Mr. Peters shared the Town is taking part in the wastewater monitoring program through the University of Calgary. The wastewater system is being monitored and data is being collected and interpreted by the University of Calgary to get a better idea of possible infections within the community. Between January 6 and January 12 the analysis showed an increasing concentration of COVID-19 in wastewater.
Wastewater gives up to a week lead time on identifying rising case counts and outbreaks according to Director of Infrastructure Services Dave Brett, which can help the Town and Alberta Health Services (AHS) prepare for outbreaks and rising case numbers.
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Director of Financial Services Mauricio Reyes presented council with the proposed 2022 capital budget and 10-year capital plan. It is anticipated the 2022 Capital Budget will be brought before council for consideration at the January 24 council meeting. The operating budget will be brought to council for consideration at the end of February.
The capital budget includes a total of 43 projects which total some $10.74 million. This amount does not include any expenses directly related to flood mitigation projects, though some planned projects will be completed in conjunction with flood mitigation work. Among these projects include rebuilding Michichi Creek sanitary crossing due to dike work that will be carried out in the area estimated at $1.5 million, upgrades to Centennial Park as part of the Downtown Area Revitalization Plan for $500,000, improvements to the Newcastle Recreation area for $100,000, and the relocation of the northwest exit door at the Aquaplex due to flood mitigation work in the area estimated at $45,000.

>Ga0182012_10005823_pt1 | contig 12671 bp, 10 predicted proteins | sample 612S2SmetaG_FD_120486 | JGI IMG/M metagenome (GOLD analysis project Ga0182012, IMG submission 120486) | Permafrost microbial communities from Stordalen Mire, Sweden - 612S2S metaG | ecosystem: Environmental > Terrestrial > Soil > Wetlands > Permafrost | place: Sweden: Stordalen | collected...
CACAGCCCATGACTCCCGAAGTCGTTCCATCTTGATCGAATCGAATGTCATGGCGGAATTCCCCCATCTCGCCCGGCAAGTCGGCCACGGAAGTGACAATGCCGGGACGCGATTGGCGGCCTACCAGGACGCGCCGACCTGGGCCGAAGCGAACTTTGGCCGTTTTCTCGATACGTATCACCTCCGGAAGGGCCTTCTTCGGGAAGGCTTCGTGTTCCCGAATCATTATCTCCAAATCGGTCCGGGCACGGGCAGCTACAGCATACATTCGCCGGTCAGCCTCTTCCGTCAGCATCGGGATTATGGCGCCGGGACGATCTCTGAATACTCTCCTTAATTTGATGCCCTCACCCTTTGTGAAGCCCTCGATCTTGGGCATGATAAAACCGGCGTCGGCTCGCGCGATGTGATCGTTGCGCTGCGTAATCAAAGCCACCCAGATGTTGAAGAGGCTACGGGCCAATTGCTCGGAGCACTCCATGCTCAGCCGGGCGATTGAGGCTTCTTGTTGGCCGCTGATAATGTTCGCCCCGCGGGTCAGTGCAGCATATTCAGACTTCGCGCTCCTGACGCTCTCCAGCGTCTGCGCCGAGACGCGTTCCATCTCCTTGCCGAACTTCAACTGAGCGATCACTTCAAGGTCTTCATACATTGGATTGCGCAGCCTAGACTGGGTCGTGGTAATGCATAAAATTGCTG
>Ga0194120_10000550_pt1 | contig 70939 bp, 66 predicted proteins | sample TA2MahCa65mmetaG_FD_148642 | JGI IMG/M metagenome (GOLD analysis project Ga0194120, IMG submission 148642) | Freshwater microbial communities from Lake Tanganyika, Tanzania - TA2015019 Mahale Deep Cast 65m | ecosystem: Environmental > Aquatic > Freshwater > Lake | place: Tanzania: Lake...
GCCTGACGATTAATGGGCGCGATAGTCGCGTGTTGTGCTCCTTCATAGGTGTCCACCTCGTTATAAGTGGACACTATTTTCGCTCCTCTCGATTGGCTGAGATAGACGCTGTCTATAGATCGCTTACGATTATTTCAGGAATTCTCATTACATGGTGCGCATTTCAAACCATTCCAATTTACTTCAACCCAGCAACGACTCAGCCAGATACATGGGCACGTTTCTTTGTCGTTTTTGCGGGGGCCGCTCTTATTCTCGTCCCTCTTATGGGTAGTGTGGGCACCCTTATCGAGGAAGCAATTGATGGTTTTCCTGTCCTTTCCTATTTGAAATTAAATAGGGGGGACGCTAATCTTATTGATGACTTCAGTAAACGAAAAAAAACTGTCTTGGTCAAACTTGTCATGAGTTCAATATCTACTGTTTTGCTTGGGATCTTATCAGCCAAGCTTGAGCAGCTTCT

The Department of Infrastructure will also begin carrying out the Bridge Culvert program as discussed during the Monday, January 10 council meeting.
Mr. Reyes also presented council with the 10-year capital plan, which shows proposed capital projects and projected costs up to 2031.
Mr. Brett noted the grant for the Drumheller Institution water booster station, which also supplies water to the Churchill water system among others, was declined as it was deemed ineligible by the province. This was identified as an essential infrastructure project, though the Town has not yet looked into whether this project is eligible for federal funding as it feeds the federal penitentiary.
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Council moved to a closed session and adjourned the meeting.

Complete minutes from council meetings can be found on
www.drumheller.ca once they have been adopted.